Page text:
How Technology Has Changed Communication
Sean Higgins
how technology has changed communication

Technology has forever changed communication profoundly. Whenever new communication technology is introduced and is adopted, it sends ripples throughout society and changes how people relate to each other and share information. 

Why does technology affect communication so much?

Connecting with other people is probably the most fundamental part of being a human being. Societies and cultures are built on people interacting and conveying information; not just between friends and families, but between people connected in all kinds of different ways. 

New technology changes how fast people can communicate, when they can communicate, and how they can communicate. The most significant new technologies have been the telephone, the mobile phone, the internet, and then social media. 

With each new iteration, it’s gotten easier and easier to contact not only known people, but to meet new people and form new connections. Since the effort taken to stay in regular contact has decreased so drastically, this has paved the way for leaps and bounds in telemedicine, romantic relationships, entertainment, and work.

Some of the ways in which technology has changed communication

1. Automation 

So many of the interactions that people have online are automated, sometimes even without their knowledge. 75% of all companies use automation tools. Some examples include:

  • Chatbots – around 39% of all online customer-service related conversations between customers and brands involve a chatbot.
  • Prescriptions – people can get certain prescriptions via telemedicine without ever speaking to a real doctor. A healthcare professional might see the patient’s information at some point and sign off on the prescription, but there isn’t any need to actually interact.
  • Business dealings – a lot of email marketing is automated, as well as talent acquisition, sales, and even onboarding. 

Many of the avenues where people communicated with other people have become automated. This has had a positive effect on efficacy and productivity, but some might argue also a negative effect on real human connection and contact. 

2. Access and agency

The current stage of technology means that pretty much anyone with an internet connection, the right software, and some knowhow can communicate with anyone that they want. This could be for work, play, love, healthcare, etc.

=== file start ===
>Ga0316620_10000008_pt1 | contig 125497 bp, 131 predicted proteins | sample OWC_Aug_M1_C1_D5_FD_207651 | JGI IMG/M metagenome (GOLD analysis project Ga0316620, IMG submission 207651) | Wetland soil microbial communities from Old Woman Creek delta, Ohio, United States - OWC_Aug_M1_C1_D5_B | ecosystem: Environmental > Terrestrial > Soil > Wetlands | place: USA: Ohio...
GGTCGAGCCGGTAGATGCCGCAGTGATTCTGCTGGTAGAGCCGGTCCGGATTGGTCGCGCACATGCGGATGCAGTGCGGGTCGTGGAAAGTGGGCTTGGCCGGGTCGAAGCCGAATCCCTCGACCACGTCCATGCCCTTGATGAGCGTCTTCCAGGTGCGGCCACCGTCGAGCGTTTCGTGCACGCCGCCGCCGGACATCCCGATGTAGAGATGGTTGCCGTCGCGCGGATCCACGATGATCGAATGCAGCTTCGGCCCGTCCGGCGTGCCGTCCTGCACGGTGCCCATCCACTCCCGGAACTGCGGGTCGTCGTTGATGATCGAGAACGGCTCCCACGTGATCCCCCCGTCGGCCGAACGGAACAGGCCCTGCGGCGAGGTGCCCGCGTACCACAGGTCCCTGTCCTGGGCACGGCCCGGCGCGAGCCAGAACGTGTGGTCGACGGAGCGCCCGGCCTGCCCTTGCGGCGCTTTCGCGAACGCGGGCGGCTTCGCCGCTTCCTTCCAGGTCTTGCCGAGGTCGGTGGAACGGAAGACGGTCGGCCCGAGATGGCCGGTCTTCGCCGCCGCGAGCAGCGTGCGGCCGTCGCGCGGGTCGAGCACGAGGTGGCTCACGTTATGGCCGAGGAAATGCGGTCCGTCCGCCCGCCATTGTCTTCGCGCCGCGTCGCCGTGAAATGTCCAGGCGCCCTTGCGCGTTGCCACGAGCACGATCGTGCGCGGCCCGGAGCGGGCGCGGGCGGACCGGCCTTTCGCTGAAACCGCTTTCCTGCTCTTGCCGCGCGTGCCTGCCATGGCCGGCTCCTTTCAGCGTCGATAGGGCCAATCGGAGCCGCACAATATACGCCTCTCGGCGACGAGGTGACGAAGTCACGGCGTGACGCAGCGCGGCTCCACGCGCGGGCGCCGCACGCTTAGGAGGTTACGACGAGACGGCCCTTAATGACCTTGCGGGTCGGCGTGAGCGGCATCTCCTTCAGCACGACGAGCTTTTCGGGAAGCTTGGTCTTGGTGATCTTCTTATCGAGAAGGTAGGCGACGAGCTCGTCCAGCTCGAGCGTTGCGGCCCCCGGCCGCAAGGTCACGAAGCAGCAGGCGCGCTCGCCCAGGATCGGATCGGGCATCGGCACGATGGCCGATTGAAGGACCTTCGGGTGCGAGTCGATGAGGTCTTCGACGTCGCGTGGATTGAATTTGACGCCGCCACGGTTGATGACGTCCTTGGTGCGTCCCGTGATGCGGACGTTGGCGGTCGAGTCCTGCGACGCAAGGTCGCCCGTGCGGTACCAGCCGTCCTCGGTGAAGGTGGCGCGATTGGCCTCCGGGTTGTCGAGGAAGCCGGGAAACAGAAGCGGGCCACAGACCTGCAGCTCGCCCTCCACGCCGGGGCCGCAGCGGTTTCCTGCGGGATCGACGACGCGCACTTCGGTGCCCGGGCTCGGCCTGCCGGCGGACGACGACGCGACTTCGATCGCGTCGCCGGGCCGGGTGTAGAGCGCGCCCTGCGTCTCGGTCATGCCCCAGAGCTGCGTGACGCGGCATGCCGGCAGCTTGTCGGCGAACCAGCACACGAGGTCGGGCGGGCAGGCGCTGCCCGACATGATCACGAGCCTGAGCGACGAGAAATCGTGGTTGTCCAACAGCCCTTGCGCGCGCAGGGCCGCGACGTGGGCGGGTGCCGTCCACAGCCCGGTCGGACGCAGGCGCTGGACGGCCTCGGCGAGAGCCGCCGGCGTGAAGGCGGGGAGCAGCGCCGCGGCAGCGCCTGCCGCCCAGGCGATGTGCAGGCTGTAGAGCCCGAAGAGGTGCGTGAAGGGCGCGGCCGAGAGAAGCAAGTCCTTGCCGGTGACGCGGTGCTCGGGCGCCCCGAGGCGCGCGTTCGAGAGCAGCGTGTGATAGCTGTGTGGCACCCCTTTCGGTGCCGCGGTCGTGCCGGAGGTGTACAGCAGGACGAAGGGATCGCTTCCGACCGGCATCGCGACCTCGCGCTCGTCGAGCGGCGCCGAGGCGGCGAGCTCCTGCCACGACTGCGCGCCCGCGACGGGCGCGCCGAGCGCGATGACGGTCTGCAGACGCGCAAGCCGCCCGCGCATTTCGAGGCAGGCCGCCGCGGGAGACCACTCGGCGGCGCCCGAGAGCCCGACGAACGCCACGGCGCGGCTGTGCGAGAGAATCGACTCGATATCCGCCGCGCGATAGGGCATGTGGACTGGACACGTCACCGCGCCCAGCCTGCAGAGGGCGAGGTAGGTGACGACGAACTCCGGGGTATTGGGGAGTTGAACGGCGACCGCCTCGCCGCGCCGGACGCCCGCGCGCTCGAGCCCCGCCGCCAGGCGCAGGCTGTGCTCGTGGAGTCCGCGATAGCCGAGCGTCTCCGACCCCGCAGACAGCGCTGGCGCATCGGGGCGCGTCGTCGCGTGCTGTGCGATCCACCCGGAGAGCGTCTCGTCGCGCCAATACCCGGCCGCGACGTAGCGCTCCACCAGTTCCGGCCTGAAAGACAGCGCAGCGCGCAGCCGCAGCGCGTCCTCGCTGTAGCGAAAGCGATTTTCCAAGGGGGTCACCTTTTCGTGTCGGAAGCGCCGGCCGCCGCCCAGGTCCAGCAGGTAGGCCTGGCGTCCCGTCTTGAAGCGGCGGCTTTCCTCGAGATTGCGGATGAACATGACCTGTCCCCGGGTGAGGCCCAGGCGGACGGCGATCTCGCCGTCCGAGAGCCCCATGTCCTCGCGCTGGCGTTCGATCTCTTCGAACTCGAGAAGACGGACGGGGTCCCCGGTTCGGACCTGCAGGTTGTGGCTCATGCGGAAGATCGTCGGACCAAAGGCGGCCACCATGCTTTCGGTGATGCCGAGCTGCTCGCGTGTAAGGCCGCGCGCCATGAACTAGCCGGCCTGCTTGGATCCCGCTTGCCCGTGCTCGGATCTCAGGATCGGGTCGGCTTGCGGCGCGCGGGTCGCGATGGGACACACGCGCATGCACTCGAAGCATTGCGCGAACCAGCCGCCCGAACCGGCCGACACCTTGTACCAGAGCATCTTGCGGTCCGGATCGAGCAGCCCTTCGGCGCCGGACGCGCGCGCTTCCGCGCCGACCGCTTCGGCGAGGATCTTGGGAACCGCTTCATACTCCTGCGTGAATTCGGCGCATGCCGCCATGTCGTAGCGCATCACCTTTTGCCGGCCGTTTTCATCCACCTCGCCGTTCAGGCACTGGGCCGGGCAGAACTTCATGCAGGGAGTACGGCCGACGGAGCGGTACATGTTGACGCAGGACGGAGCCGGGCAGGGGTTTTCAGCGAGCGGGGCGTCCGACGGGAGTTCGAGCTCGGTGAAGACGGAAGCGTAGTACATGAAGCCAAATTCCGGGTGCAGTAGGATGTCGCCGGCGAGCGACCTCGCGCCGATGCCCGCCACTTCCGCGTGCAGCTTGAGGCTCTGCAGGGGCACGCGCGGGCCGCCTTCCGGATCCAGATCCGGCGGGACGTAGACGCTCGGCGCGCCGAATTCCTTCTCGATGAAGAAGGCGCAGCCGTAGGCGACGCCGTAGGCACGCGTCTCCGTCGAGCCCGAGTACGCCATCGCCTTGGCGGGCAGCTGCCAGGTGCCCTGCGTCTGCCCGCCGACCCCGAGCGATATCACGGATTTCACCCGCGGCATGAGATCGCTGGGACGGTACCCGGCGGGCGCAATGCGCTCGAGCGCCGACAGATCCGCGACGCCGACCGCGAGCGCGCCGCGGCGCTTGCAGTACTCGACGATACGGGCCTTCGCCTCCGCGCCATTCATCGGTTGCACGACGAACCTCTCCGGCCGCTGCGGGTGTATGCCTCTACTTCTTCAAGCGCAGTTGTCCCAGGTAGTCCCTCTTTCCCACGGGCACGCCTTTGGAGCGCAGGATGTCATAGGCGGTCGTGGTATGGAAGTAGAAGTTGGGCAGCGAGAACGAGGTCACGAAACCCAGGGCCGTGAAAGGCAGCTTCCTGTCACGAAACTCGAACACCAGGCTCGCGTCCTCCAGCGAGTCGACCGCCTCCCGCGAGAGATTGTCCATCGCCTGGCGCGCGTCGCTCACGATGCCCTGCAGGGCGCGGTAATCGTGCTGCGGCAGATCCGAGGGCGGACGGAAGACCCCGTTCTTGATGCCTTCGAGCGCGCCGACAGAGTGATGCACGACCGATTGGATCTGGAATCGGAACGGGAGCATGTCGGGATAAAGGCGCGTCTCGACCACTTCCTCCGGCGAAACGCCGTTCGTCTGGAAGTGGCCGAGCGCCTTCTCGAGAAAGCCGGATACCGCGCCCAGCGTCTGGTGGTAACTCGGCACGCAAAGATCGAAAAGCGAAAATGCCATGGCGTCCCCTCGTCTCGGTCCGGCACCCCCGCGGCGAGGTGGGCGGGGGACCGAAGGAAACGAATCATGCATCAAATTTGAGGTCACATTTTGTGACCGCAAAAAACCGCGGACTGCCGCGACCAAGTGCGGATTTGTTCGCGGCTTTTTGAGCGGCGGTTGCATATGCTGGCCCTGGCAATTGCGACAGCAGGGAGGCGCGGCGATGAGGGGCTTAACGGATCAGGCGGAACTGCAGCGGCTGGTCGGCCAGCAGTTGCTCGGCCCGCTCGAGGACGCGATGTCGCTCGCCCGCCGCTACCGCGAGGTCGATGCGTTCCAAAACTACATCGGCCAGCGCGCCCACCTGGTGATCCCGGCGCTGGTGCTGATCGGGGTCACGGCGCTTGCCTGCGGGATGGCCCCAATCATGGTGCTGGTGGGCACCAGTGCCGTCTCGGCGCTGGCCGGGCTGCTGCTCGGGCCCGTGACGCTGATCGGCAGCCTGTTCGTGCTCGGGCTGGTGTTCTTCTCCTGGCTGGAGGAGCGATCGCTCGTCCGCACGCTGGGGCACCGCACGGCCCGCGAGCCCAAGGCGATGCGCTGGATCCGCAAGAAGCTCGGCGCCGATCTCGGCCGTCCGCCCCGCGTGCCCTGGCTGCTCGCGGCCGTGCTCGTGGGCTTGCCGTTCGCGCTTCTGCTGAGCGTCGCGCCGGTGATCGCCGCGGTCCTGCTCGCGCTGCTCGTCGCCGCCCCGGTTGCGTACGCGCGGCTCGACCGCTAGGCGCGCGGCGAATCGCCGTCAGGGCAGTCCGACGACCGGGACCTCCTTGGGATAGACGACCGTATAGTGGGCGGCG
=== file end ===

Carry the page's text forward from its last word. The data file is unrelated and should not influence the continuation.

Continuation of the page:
• Companies enjoy access to worldwide talent pools as they can now hire remote workers
  • People who find it hard to leave their house, are disabled and aren’t given enough accessibility options, have social anxiety, or simply don’t have the time can access almost all of the services that they need online.
  • With social media, anyone can share their experiences, daily lives, talents, opinions, and more. This means that people enjoy a far greater amount of access to each other’s lives than was ever possible before. 

If being able to communicate with other people was a playing field, then the unparalleled connectivity enjoyed today is leveling it. 

3. Immediacy

Probably one of the greatest changes in communication that technology has brought about is the speed at which people can communicate. 

Although there might be differences when it comes to the time it takes to communicate depending on people’s connections, hardware, and locations, the internet allows for pretty much instant communication. 

Gone are the days where the only option was to wait by the phone or watch the letterbox every day. The immediacy that’s available nowadays means that people save time, money, and effort. Productivity, efficacy, and satisfaction are higher as well because less people are tearing their hair out waiting for a reply. 

4. Ease

And of course, ease. Communicating with people is so much easier than it used to be because of the above factors. Technology has removed so many of the barriers that existed in the past because it takes so much less effort and time to actually connect with other people. 

There were more than 3.8 billion email users in 2018 alone, which at the time was over half the planet. Since then, new means of communicating online have popped up such as Slack, which is a better alternative to email as it’s more casual and has a better layout for instant messaging. There are also apps like WhatsApp and Telegram of course, which enable large groups of people to talk to each other or one-to-one. 

The good and the bad

Technology has brought about unbelievable improvements to the speed and consistency with which people can communicate with each other, but it isn’t all good. 

As with everything, there are downsides to these changes. Some examples include sharp increases in cyberbullying, abuse of and by telehealth services, and the pressure of seeing more people than ever on social media and comparing oneself to them. 

Communication through technology will never be as good as it is in real life. It will never be as meaningful, it will never be as nuanced, and it will never be simple. People can enjoy a phone call together, but they can’t sit in silence with each other the same way they do in real life. 

And yet, technology continues to make what used to be impossible possible, and there is always something new in the works – so it’s exciting to see what will come next. 

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